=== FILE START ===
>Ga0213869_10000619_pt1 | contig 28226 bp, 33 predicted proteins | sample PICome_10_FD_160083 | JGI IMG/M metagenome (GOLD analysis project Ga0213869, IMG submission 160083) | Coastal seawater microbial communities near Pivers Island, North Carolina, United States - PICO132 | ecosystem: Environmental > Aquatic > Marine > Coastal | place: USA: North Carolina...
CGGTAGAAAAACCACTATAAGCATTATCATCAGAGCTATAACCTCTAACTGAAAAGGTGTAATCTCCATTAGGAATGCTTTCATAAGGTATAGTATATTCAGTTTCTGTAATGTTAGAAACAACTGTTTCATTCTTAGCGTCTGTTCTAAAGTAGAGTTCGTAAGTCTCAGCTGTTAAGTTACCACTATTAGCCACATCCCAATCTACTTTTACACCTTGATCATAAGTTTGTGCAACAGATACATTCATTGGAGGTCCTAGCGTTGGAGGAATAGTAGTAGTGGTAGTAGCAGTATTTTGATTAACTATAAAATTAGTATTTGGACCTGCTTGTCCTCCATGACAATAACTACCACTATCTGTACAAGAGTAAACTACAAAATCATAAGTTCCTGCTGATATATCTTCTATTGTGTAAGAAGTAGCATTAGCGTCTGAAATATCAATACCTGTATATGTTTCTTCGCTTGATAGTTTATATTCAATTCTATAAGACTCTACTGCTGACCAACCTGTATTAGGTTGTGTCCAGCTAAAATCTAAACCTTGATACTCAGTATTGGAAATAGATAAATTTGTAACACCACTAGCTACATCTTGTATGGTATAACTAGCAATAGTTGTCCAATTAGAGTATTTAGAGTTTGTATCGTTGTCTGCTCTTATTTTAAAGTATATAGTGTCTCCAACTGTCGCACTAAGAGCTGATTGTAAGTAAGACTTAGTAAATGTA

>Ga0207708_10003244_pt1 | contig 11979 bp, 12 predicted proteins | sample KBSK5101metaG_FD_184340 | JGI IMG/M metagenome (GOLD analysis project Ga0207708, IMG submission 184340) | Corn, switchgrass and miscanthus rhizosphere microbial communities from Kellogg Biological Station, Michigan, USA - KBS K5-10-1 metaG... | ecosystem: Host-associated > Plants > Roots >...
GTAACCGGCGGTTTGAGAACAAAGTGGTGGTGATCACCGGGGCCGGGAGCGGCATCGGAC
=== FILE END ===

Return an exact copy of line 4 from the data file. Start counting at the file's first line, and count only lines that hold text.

GTAACCGGCGGTTTGAGAACAAAGTGGTGGTGATCACCGGGGCCGGGAGCGGCATCGGAC